This isn’t SJBS first grade teacher, Emily Nicaise’s, first Honduran rodeo. Starting the summer after graduating high school and continuing in university, she began volunteering in Honduras with organizations like Students Helping Honduras. Still, she says, her experiences visiting for short-term trips and living in Cofradia for an entire year are really different. Seven months into teaching her 25 squirrely, lovable kids, here are her thoughts on life in Honduras, teaching first grade, and day-to-day life in Cofradia.
How did you find out about BECA?
The third-grade teacher at Santa Monica is one of my best friends from Maryland!
Any preconceived notions about Honduras before you came down? How did that compare with what you found when you arrived here?
I had been to Honduras multiple times before I came down here to live. I would say I definitely knew what it was like to visit, but not to live here. Before I came down here, I didn’t know how the town perceived our organization, but all the parents and people in town that I have encountered are extremely supportive and friendly. The parents invite the teachers over for birthday parties, dinners, and family events. You get to see your students a lot outside school, which is really fun, and something different from the United States.
What’s the funniest thing a student has ever said?
We were discussing how to be responsible people one day during morning meeting. A student stood up in class and promptly told us in Spanish that she was once in charge of feeding her cat, but she fed it broccoli and then it choked and died. She then gave us a mini-lesson on how to responsibly take care of pet cats, as she had learned from this one incident.
Favorite place you’ve been in Honduras?
My favorite place I’ve been in Honduras is probably Copan! I loved the small town of Copan Ruinas, the mountains surrounding it, and the food!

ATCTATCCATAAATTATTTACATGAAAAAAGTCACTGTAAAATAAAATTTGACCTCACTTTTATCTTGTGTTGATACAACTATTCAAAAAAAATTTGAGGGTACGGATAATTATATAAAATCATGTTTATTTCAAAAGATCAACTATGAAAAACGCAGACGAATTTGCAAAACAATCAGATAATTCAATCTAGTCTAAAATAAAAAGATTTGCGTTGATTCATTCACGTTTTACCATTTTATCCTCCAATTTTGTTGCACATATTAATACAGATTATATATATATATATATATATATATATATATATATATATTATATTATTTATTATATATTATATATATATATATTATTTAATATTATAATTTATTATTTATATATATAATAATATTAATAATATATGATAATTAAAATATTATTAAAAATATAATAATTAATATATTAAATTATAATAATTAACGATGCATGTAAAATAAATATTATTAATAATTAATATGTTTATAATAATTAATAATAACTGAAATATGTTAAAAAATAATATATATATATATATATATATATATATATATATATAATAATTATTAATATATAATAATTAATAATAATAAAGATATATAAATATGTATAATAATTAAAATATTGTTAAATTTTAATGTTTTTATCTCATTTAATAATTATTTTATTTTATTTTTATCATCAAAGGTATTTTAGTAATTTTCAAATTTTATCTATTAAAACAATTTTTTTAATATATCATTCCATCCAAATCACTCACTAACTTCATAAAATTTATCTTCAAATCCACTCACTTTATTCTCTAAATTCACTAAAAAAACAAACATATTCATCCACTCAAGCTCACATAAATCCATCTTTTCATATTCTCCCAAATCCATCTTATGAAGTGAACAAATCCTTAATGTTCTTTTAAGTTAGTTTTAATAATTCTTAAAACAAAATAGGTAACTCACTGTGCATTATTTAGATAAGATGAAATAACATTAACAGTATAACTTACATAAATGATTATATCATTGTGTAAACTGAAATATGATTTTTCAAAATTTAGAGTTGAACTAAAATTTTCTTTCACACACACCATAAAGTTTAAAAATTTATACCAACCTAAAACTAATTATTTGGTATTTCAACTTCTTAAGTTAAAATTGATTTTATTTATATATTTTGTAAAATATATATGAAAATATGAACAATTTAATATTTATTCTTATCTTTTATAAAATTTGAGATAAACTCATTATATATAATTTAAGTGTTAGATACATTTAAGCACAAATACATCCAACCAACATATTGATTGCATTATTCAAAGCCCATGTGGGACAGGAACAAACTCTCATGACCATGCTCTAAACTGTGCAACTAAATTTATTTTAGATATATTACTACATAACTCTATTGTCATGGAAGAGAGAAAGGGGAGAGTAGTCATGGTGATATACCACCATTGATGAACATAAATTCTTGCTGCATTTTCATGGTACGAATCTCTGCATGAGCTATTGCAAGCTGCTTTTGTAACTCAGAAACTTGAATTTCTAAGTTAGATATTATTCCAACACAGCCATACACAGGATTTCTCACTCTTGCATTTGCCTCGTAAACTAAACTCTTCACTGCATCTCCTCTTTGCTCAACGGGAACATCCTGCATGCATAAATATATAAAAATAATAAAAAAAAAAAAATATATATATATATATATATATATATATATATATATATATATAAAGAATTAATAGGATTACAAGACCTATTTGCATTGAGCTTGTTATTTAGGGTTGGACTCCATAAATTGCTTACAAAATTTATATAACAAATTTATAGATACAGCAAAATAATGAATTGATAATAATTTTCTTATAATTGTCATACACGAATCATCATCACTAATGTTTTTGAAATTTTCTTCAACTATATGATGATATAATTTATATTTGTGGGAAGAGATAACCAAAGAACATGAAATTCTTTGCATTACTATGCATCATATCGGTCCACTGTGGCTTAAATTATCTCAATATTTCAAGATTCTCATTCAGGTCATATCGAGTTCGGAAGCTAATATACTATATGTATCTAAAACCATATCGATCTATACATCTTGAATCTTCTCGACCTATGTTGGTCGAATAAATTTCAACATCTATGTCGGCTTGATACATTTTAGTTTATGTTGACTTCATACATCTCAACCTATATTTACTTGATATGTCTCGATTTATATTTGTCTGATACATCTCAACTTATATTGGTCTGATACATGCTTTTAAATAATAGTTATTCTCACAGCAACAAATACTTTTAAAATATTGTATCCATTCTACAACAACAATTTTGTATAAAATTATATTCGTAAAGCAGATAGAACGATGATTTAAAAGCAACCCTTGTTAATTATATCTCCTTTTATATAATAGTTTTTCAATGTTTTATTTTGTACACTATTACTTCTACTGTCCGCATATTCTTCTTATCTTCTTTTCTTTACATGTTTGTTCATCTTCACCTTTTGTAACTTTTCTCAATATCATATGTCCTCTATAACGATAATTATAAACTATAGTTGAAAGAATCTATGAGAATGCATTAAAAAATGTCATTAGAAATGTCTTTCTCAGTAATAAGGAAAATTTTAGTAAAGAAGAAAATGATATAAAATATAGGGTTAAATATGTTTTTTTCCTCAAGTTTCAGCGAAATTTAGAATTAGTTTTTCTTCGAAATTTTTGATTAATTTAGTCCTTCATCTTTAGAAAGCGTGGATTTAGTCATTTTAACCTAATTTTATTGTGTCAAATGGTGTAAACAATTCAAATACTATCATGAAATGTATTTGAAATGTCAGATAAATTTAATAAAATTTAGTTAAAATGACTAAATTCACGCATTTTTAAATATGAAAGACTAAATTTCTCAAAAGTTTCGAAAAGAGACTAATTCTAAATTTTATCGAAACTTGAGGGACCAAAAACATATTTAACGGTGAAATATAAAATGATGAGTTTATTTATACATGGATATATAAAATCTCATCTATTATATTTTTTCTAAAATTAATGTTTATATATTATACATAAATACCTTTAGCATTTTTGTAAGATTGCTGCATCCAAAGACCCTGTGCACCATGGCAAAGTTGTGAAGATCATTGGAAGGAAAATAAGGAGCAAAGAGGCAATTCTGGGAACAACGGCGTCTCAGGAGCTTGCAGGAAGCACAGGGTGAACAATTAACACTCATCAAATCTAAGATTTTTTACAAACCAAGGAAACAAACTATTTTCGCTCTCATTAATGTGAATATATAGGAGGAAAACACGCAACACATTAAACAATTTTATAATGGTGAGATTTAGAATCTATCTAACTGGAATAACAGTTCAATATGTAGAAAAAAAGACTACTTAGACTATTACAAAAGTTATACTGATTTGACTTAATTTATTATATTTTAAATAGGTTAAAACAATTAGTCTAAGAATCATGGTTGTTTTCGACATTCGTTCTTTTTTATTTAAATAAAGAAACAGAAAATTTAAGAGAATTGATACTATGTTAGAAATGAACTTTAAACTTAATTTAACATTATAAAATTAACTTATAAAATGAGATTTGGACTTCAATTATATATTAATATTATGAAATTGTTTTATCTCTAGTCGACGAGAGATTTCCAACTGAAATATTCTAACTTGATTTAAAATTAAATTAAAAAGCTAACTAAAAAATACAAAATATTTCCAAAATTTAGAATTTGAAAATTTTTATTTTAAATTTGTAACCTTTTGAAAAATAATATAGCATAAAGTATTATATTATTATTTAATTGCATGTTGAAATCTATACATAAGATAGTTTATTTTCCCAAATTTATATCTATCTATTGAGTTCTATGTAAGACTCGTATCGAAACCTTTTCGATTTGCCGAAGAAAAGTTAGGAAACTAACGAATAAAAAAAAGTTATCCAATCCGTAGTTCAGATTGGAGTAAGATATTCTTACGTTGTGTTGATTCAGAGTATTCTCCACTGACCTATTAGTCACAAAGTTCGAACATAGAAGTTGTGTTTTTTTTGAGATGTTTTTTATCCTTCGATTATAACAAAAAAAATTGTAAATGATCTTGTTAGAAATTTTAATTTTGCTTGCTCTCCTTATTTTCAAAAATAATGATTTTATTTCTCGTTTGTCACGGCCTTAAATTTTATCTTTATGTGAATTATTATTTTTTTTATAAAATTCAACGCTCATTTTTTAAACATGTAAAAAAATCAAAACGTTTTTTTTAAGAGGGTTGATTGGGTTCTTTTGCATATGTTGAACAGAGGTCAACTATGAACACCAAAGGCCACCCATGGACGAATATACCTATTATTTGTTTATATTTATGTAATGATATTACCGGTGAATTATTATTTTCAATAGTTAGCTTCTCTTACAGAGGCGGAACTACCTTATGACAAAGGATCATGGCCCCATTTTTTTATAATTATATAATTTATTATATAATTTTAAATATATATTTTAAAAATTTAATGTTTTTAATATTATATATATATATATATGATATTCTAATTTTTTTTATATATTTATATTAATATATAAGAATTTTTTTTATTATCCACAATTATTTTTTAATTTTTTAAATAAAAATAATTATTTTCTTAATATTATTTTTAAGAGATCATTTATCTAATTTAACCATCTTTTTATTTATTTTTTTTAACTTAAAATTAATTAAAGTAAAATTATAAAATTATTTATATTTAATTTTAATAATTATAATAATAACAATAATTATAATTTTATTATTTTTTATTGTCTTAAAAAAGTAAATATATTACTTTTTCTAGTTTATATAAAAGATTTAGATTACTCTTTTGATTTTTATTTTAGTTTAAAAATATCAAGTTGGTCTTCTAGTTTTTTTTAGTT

Where can you be found on a Saturday morning?
Asleep most likely!
What is your favorite part of the day or subject to teach?
I really like to teach math because watching a first-grader have an “Aha!” moment or some sort of epiphany about what we’re working on is really great! I like to teach science as well just because they get so excited about it. They currently are having a lot of fun learning about earthquakes and other natural disasters.
What’s the most challenging aspect of living in Honduras?
Working with limited resources is challenging. I worked in a school in the United States last year and the comparison between the resources there and here is startling. The daily surprises can be pretty hard sometimes as well. There are random power outages and the water goes out sometimes, but we always figure it out!
Do you have any hopes or plans for the future?
I hope my students can use their education as an opportunity to follow their dreams. Right now they all want to be police officers and doctors and teachers. I always tell them they can be whatever they want when they grow up, and I hope they can use their education to fulfill those dreams. They all LOVE to read, which is something I encourage constantly so that they love to read when they’re older too.
As for myself, I am not sure about the future. I’m taking it one day at a time.

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BECA Alumni

After a year full of singing the ABC song daily, bathing in glitter and glue, and dancing embarrassingly in front of her students, Raven is excited to return to San Jeronimo. She will teaching Prepa, following her class from Kinder, and has great hopes that there will be far fewer tears on the first day this time around. Before coming to Honduras, Raven studied Creative Writing and Spanish at Missouri State University, where she also had the opportunity to study away in San Juan, Puerto Rico. She has plans to attend graduate school for Latin America Studies after her time in Honduras and continue learning about the people and culture of the area. In the meantime, she hopes to help her students transition into the full school day, begin to read, and learn to say her name correctly. She's especially looking forward to spending time with her twenty-five small friends and their families come August.